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Review of Poster, AAP SOATT section, 2018

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Steven Kane, MD, PhD

Edward S. Harkness Eye Institute, Columbia University, New York City

 

SOATT Section Poster 2018, November 5. 2018

 

Title: Automated Brightness Sense Screening for Amblyopia.

 

Purpose: Notwithstanding standard photo and visual acuity screening, amblyopia remains the leading cause of permanent vision loss in children and young adults. Better methods of early detection are needed to improve treatment outcomes. A child-friendly, self-contained device that detects and quantifies unilateral amblyopia rather than identifies risk factors may better enable early detection of amblyopia with both high sensitivity and high specificity. The brightness sense of the two eyes is closely balanced in humans. Brightness disparity has been demonstrated in unilateral amblyopia using brightness rivalry and the amblyopic defect can be quantified by attenuating the light to the better eye. The depth of brightness disparity is highly correlated with visual acuity disparity between amblyopic and normal eyes.

 

Methods: 294 children from two schools between 3 and 14 years of age appeared for vision testing; 63.3% were below 9 years of age. One school specializes in special education. The self-testing DiagnosticGame® app on iPads presented rivalrous stimuli according to the Hofeldt Bridge® using two vertically aligned stimulus pairs of reciprocal brightness; the right stimulus is brighter in one pair and the left stimulus is brighter in the other pair. The stimulus pairs fuse to form a top and a bottom impression which are equally bright when the visual system is in balance. When not in balance, the brighter stimulus is dimmed to measure the defect. To achieve separation of binocularity, polarizing filters are used. Standard visual acuities were obtained.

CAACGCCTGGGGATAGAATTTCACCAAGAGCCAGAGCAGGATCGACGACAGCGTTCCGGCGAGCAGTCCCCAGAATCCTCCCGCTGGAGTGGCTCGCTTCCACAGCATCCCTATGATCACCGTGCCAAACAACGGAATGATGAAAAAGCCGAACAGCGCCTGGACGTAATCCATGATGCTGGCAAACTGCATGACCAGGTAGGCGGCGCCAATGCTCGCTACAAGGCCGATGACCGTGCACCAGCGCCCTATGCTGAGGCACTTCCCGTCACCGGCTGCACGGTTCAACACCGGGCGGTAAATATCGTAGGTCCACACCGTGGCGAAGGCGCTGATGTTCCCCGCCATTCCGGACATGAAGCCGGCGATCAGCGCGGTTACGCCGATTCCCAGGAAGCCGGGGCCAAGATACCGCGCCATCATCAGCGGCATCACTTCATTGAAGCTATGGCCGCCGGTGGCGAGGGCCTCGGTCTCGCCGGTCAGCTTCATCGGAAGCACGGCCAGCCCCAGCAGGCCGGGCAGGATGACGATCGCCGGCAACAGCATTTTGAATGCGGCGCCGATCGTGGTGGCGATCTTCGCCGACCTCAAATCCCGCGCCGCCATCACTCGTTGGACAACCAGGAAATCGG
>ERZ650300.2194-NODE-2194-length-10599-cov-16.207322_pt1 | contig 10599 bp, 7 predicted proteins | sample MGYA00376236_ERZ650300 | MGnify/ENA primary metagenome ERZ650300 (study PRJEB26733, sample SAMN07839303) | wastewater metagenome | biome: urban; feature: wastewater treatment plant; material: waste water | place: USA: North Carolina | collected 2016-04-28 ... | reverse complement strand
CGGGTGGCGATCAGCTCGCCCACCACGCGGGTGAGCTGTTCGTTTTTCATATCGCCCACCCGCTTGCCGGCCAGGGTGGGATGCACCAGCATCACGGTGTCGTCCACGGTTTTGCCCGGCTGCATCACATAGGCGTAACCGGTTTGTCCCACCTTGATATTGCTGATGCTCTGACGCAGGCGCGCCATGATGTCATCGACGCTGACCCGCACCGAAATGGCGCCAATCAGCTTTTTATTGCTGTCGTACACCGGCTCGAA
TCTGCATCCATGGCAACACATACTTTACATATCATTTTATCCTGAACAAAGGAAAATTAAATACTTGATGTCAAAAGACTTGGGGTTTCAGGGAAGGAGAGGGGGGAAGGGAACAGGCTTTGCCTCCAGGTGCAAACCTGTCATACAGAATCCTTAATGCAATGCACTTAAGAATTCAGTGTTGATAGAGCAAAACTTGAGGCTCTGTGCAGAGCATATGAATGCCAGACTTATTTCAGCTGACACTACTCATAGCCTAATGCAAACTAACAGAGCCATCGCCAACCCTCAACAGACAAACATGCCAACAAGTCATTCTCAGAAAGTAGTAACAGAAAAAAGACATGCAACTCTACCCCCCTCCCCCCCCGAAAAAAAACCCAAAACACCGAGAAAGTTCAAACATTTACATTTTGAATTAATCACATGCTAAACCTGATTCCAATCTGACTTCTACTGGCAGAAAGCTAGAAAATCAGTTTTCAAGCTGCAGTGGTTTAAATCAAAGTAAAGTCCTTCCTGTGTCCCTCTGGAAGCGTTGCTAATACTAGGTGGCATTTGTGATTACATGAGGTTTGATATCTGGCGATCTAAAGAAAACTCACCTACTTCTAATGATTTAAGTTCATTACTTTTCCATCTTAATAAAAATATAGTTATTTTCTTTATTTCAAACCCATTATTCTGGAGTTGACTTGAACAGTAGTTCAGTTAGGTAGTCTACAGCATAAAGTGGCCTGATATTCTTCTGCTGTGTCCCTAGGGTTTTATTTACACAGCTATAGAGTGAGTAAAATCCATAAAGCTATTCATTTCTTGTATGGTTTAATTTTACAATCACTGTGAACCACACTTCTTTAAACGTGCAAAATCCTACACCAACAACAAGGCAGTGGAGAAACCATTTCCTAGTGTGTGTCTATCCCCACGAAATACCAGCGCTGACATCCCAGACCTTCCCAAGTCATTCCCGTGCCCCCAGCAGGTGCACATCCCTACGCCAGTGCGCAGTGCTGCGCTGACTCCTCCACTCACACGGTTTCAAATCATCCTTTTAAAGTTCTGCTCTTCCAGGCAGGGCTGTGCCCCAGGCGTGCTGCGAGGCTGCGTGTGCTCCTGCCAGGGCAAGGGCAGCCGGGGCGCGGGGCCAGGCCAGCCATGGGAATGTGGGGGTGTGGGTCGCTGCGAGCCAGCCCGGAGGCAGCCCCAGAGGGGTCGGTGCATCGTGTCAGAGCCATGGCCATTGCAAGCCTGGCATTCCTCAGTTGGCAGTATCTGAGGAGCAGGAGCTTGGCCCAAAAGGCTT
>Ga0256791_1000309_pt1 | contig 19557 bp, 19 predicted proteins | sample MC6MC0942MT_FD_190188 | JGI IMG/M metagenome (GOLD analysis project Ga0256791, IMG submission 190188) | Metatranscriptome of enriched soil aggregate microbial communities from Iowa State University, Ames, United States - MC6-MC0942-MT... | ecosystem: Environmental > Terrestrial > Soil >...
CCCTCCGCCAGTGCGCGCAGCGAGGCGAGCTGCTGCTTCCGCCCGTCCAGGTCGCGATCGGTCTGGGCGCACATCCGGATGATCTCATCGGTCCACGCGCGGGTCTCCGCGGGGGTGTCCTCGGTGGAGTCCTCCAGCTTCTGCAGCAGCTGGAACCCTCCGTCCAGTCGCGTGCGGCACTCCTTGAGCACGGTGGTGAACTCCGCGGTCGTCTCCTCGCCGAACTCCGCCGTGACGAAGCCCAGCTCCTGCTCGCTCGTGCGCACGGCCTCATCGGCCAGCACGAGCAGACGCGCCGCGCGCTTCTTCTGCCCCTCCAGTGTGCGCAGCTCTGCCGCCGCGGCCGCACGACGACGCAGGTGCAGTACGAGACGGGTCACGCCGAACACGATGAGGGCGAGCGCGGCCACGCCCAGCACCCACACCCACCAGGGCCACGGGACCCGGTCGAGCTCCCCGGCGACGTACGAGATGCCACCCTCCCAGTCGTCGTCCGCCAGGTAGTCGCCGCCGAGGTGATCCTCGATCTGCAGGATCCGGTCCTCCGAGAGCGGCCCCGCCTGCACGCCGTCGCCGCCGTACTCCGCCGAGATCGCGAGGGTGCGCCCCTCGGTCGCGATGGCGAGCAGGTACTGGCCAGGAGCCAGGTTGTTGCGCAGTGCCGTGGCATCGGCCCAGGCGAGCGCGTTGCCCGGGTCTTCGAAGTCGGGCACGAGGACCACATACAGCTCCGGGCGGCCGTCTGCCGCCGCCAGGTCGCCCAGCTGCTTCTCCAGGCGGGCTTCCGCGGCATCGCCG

Results: Of 294 children, 3 refused testing and 5 (ages 3 to 7 years) could not understand the rules, leaving 286 tested (97.3%). Of the 286 tested, 10 were disqualified due to error; 96.6% completed the test accurately. All 10 children making testing errors and 4 of the 5 children unable to perform the visual acuity test were from the special education school. There were 284 true negatives and 2 true positives, 0 false negatives and 0 false positives. One of the true negatives was a successfully treated amblyope with 20/20 in each eye. Of 2 true positives detected, 1 was identified during testing and the other was a known amblyope with 20/20 OD and 20/25 OS acuities. Exit scores reviews ranging from 1 (boring) to 10 (fun) were obtained on 136 children, the mean score was a pleasant 9.4.

 

Conclusion: The children were familiar with the iPad and regarded the experience as a game, approaching it with enthusiasm and remembering a pleasant experience. The normally sighted children were identified by a balanced brightness sense. The children with amblyopia were identified by rivalrous brightness disparity with high sensitivity and specificity.  Brightness rivalry may be the most sensitive and specific method to detect amblyopia.